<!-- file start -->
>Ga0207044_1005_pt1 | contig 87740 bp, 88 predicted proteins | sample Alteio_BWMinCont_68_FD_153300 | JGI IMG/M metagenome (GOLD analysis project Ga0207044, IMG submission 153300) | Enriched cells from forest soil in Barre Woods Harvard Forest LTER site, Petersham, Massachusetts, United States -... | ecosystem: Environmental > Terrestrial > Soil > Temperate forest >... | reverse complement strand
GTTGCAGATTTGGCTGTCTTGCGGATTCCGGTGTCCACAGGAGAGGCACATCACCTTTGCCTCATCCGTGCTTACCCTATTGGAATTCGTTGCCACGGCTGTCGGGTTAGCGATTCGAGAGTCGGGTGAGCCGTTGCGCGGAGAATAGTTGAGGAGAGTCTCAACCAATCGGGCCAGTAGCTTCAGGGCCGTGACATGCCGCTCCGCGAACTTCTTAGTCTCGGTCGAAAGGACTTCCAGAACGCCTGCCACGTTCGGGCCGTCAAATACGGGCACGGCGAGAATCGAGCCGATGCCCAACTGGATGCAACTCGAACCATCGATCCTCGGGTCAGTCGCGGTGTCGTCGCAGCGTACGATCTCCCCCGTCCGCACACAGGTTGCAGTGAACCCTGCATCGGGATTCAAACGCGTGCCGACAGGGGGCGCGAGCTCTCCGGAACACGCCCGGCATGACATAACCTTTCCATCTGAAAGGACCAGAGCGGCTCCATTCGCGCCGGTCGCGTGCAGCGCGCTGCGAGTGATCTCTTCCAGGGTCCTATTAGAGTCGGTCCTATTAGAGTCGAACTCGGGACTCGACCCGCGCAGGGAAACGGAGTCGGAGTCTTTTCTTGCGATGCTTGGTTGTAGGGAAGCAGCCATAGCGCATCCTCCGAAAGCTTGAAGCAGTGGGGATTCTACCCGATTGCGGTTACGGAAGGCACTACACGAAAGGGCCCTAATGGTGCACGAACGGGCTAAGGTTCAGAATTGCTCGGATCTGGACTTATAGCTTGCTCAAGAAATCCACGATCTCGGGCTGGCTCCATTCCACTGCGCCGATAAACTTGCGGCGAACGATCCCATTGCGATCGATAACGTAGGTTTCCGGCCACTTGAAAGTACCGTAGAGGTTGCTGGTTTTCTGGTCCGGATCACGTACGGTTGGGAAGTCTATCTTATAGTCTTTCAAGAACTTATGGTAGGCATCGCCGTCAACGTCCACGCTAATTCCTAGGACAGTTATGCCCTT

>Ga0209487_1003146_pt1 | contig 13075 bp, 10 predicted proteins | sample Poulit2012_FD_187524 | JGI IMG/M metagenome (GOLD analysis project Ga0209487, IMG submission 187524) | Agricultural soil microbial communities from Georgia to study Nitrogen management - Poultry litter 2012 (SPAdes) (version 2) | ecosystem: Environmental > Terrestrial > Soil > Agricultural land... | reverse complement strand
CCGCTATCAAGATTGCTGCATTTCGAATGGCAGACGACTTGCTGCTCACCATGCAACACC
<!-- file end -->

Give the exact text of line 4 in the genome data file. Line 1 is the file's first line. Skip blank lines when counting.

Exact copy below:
CCGCTATCAAGATTGCTGCATTTCGAATGGCAGACGACTTGCTGCTCACCATGCAACACC